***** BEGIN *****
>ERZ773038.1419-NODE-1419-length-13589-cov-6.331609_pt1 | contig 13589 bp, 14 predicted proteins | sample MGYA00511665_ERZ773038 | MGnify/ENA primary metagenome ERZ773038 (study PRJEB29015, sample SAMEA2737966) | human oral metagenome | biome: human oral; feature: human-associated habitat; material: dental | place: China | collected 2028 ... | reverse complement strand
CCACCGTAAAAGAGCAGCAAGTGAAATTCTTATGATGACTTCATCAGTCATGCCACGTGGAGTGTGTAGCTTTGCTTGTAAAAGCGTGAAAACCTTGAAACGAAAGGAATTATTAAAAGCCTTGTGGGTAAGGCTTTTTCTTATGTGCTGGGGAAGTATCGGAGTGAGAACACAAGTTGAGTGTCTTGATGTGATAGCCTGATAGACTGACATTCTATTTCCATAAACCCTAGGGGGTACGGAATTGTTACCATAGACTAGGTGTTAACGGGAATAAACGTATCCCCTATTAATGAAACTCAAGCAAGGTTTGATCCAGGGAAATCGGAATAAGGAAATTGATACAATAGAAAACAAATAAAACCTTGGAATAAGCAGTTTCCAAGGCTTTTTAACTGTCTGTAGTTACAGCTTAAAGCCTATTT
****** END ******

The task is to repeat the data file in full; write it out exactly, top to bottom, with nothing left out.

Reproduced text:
>ERZ773038.1419-NODE-1419-length-13589-cov-6.331609_pt1 | contig 13589 bp, 14 predicted proteins | sample MGYA00511665_ERZ773038 | MGnify/ENA primary metagenome ERZ773038 (study PRJEB29015, sample SAMEA2737966) | human oral metagenome | biome: human oral; feature: human-associated habitat; material: dental | place: China | collected 2028 ... | reverse complement strand
CCACCGTAAAAGAGCAGCAAGTGAAATTCTTATGATGACTTCATCAGTCATGCCACGTGGAGTGTGTAGCTTTGCTTGTAAAAGCGTGAAAACCTTGAAACGAAAGGAATTATTAAAAGCCTTGTGGGTAAGGCTTTTTCTTATGTGCTGGGGAAGTATCGGAGTGAGAACACAAGTTGAGTGTCTTGATGTGATAGCCTGATAGACTGACATTCTATTTCCATAAACCCTAGGGGGTACGGAATTGTTACCATAGACTAGGTGTTAACGGGAATAAACGTATCCCCTATTAATGAAACTCAAGCAAGGTTTGATCCAGGGAAATCGGAATAAGGAAATTGATACAATAGAAAACAAATAAAACCTTGGAATAAGCAGTTTCCAAGGCTTTTTAACTGTCTGTAGTTACAGCTTAAAGCCTATTT